German athletes panel criticise IOC decision to lift Russian suspension, by Nick Butler, for InsidetheGames.biz

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The International Olympic Committee (IOC) decision to lift Russia's suspension three days after the Closing Ceremony of Pyeongchang 2018 has received more criticism.

bach-thomas-thumbnail.jpgThomas Bach, photo by Olympic.org

The suspension, imposed in December for Russia's "systemic manipulation" of the anti-doping system at Sochi 2014, was lifted on February 28 by the IOC Executive Board.

It came despite two athletes competing as part of the Olympic Athletes from Russia (OAR) team having failed drugs tests during Pyeongchang 2018.

A statement by the German Olympic Sports Confederation (DOSB) Athletes' Commission claimed athletes from the country are "totally shocked" by the situation.

"The decision is not conclusive or understandable for the athletes," it read.

"The given press release by the IOC is no satisfying explanation neither to the public nor to the athletes why this decision was made only a few days after the Games ended.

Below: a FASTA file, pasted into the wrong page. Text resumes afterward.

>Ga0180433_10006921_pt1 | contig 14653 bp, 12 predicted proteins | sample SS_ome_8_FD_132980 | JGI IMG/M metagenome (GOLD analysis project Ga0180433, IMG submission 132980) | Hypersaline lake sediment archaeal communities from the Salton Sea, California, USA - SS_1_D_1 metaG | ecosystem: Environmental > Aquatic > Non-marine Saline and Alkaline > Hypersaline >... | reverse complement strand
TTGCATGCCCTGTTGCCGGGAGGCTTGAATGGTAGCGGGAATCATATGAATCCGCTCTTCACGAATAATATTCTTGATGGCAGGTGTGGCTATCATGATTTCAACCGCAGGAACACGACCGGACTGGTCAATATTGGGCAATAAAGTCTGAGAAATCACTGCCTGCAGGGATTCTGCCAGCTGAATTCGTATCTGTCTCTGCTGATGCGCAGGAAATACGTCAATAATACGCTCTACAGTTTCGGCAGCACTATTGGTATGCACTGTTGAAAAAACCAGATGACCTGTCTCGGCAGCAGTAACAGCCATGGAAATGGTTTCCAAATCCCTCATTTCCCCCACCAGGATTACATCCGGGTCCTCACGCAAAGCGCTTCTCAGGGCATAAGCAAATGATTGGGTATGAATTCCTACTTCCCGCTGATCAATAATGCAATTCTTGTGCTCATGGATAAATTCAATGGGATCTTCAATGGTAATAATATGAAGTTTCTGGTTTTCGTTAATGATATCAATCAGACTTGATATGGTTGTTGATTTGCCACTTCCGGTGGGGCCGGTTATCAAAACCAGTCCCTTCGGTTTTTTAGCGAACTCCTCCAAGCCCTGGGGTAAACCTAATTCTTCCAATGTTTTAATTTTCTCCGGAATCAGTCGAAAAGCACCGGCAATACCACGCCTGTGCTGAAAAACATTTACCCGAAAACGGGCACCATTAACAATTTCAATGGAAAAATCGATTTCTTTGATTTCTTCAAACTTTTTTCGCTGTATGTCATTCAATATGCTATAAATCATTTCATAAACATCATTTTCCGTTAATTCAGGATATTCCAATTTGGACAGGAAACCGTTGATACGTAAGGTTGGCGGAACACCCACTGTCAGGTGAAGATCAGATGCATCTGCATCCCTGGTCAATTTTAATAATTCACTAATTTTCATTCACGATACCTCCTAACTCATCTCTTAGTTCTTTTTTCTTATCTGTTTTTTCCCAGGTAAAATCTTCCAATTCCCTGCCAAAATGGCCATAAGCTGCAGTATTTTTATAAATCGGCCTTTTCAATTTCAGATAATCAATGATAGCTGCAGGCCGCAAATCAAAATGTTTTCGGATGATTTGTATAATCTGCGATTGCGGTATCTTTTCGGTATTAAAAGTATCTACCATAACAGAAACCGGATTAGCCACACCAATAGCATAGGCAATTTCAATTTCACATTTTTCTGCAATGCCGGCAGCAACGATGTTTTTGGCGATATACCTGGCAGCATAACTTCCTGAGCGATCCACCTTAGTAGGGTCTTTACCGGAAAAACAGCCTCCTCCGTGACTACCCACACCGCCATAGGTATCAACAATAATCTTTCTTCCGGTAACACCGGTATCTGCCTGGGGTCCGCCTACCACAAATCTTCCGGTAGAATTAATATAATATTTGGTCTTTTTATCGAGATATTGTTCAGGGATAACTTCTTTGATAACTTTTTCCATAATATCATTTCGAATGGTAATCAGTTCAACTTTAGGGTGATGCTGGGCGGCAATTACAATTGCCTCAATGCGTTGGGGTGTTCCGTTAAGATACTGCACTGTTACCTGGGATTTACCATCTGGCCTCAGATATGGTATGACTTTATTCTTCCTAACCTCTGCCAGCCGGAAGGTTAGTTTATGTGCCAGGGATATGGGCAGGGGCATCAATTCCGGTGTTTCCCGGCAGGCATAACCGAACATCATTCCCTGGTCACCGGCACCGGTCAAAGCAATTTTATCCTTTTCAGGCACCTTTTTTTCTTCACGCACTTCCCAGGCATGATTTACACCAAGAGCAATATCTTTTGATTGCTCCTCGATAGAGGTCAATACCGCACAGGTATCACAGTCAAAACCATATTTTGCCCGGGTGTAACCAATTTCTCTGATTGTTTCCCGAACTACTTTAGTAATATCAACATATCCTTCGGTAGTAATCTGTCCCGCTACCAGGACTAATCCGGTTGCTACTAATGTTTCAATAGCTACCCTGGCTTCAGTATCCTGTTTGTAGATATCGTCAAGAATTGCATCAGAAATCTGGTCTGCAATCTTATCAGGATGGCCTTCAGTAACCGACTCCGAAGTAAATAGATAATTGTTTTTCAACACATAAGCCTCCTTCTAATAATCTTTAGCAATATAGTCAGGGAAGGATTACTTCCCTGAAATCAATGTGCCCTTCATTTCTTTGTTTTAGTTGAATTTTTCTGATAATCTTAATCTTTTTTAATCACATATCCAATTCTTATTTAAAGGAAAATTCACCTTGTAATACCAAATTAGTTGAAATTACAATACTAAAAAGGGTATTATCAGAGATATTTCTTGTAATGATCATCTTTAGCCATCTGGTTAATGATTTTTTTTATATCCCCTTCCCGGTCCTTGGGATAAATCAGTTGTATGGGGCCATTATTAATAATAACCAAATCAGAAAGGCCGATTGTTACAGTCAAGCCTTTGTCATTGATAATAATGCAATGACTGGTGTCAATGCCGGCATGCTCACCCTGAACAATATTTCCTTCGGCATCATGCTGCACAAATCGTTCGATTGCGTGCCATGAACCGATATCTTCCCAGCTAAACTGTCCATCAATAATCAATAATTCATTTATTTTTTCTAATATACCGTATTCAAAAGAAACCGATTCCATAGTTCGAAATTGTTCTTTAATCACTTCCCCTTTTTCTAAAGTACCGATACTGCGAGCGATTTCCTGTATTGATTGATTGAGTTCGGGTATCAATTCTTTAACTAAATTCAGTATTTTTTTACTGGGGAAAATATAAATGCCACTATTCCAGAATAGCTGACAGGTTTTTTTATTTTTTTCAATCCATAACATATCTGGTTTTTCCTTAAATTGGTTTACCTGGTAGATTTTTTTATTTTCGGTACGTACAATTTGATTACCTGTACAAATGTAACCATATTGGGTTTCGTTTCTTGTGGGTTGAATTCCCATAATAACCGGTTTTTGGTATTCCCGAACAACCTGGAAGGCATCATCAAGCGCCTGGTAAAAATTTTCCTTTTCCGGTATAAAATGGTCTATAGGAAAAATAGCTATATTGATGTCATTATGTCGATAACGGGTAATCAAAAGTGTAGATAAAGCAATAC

"We recognise in this approach that sport, especially the IOC, is not able to deal and lead through this crises.

"A public view will state a failure to make investigations transparent, a failure to control itself and a failure to implement effective sanction mechanisms."

To read the story in it's entirety please click here: https://www.insidethegames.biz/articles/1062449/german-athletes-panel-criticise-ioc-decision-to-lift-russian-suspension

RunBlogRun opines: Thomas Bach continues to lead the IOC by bad example. If anyone questions that we are in a new era of sports, they just need to see how the IOC appeased Russia with the re instatement. The IOC had an absolute chance to put pressure on Russia, and also put pressure on other countries to clean up their acts, but not now. Two athletes tested positve in the recent Winter Olympics.

As much as the IAAF can infuriate me at times, the stance by Seb Coe continues to mean something, to keep Russia out of the family of athletic nations until they get their act together.

Most important to me is that young athletes and fans look to adult actions rather than words on how to be guided. The IOC has given, by their actions, a huge lesson to the world's youth, perhaps though, the not the lesson they intended.

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